The Knicks will likely have to take a big with one of their three draft picks. Perhaps Killian Tillie or Paul Reed could fit well.

The New YorkKnicks have made quite a bit of turnover in the frontcourt in the last five years as they’ve tried to establish a formidable two-tower pairing. In an era that favors big men who can shoot, the team has struggled to find a permanent fix to mimic the game of Amar’e Stoudemire or, to a lesser extent, the currently ostracized Charles Oakley.

The signings of Julius Randle and Bobby Portis gave some inclination that the Knicks are trying to add pieces that complement their budding defensive juggernaut, Mitchell Robinson. While those iterations were a step in the right direction, the Knicks still have a ways to go in becoming a serious threat inside. The 2020 NBA Draft presents some enticing choices in the second round that will address a need, creating separation between sleeper playoff teams and those who are simply chasing the bottom.

Gonzaga basketball has recently become somewhat of a haven for big men who are Swiss army knives. Despite Mark Few boasting one of the highest win percentages in all of NCAA basketball, Gonzaga doesn’t carry the glitz and glamour that other premiere programs offer. What Few and his program have produced are overlooked guys who enter the draft with a lot to prove. They shoot the ball well. They can pass and generally play good defense. Recently, Brandon Clarke, Rui Hachimura, and Domantas Sabonis have gone on to be selected as stretch forwards who can immediately have an influence on their respective team’s win percentage. The next Gonzaga product who can do the same is Killian Tillie.

At 6-foot-10, the 22-year-old power forward is not only a versatile scorer, but he has great mobility for someone who comes with injury concerns. As a sophomore, Killian Tillie led the West Coast Conference in True Shooting percentage finishing with almost 67% overall. As a four-year player, Tillie comes into the draft with a 63 TS%; more specifically, shooting over 60% inside the arc.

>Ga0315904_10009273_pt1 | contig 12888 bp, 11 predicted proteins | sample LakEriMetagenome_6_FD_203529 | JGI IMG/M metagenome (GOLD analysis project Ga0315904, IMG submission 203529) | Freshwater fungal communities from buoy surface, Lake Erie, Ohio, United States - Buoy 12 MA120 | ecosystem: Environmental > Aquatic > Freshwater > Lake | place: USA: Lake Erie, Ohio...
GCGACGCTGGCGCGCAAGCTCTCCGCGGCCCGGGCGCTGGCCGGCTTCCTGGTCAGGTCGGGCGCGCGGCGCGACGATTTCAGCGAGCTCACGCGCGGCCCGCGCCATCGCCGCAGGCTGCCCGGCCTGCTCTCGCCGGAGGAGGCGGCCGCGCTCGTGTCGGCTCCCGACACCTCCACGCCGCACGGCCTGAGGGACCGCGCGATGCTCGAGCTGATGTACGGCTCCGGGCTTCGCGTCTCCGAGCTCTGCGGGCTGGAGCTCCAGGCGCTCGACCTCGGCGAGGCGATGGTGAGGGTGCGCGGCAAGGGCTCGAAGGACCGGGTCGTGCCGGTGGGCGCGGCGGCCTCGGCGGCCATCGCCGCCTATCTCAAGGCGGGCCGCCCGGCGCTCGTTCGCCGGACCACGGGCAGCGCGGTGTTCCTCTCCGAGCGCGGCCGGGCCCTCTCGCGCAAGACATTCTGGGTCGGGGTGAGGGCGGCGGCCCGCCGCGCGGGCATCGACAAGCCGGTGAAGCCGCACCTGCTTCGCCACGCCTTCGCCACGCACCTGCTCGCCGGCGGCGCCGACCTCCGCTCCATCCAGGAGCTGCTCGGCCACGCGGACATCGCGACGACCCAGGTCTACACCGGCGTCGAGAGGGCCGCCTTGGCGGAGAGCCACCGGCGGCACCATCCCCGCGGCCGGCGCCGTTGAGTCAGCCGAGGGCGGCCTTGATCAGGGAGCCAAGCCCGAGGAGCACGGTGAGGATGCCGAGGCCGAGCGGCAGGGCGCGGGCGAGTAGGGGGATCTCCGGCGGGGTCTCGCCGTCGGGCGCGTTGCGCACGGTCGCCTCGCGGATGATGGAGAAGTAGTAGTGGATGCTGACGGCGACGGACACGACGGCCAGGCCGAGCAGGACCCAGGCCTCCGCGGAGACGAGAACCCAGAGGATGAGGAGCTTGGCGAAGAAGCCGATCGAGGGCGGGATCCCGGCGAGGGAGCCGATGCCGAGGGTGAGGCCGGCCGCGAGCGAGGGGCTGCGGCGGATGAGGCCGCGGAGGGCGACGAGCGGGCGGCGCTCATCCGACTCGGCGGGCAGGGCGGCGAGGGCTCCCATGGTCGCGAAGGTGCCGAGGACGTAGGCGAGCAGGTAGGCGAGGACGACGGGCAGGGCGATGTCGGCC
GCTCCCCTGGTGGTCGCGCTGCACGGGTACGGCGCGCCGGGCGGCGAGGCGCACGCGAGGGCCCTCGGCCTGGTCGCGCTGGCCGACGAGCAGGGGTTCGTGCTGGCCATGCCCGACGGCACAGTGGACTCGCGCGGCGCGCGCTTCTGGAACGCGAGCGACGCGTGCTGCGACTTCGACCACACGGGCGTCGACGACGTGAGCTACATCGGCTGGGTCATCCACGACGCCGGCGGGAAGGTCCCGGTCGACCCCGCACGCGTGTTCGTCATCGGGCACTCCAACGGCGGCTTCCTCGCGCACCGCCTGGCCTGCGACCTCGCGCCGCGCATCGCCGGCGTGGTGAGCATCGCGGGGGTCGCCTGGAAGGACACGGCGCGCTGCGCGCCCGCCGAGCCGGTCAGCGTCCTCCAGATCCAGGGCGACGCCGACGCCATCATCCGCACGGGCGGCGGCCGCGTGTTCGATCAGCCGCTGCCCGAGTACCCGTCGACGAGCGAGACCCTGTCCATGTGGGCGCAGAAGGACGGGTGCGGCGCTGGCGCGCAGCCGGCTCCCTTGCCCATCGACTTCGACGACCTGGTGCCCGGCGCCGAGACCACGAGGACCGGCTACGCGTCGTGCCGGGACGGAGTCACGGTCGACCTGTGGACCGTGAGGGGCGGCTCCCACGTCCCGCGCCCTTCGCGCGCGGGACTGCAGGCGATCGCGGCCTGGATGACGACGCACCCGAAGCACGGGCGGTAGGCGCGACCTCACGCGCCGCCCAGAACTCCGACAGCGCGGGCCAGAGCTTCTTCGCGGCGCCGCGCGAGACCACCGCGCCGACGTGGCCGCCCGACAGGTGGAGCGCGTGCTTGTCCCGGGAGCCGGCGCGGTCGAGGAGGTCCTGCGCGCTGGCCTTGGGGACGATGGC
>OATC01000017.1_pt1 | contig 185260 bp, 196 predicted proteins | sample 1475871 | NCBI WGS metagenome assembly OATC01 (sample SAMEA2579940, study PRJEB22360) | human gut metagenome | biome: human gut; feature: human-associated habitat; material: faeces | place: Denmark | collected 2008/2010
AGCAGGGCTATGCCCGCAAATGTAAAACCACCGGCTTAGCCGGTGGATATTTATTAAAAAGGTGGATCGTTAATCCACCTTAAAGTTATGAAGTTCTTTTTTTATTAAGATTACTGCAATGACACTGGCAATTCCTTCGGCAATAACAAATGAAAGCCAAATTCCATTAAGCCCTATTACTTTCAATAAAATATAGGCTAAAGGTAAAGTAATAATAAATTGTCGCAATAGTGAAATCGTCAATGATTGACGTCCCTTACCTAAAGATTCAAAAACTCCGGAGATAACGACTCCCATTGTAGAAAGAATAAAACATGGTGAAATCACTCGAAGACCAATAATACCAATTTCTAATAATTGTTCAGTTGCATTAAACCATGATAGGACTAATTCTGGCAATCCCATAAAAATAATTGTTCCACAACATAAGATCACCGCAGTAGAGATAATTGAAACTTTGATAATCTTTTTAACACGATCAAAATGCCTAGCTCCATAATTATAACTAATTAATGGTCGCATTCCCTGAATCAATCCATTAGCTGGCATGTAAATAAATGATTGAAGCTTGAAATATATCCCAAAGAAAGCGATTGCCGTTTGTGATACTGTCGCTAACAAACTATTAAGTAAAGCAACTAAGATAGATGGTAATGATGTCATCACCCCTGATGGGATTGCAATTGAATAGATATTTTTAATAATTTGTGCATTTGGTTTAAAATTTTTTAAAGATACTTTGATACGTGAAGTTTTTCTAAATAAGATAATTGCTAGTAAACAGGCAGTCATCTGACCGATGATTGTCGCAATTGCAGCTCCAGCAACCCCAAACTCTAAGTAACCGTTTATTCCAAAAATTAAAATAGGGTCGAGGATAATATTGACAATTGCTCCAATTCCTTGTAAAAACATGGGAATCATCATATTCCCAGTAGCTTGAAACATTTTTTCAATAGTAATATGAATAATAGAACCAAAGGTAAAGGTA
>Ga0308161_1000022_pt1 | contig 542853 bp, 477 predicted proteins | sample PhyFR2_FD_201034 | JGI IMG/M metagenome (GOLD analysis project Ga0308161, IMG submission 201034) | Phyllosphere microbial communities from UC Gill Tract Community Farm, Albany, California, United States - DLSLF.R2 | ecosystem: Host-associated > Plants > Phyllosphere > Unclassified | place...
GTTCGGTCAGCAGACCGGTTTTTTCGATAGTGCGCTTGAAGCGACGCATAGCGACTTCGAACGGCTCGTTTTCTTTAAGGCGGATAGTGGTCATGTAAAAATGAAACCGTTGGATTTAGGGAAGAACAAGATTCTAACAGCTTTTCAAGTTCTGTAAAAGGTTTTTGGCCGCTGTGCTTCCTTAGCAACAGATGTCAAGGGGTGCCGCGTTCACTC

For the sake of attaching all-too-familiar euphemisms about white players, what I will say about Tillie is that he’s craftier than one would anticipate. He has a fluid shooting stroke and a quick release. Tillie is the kind of offensive player where he will make defenders “pick your poison.” He can post up and bully his man down low on the block. Although, the majority film indicates that he might be better suited in pick-and-pop scenarios. Last reported at 220 pounds, Tillie is strong enough to move through screens but still light on his feet to step into a consistent near-perfect stroke from long distance. A career 44% three-point shooter makes Tillie a promising floor spacer at the next level.


The other thing that jumped out about Tillie is that he is constantly moving without the ball. Gonzaga was among the elite in dimes per game, with Tillie himself adding 3.0 assists per 40 minutes. The Zags have the identity of being an unselfish team. Tillie has a penchant for keeping the ball moving while tiring his man out on defense. As you can see, he eventually loses his defender because of the ball movement, leading to an easy finish at the rim.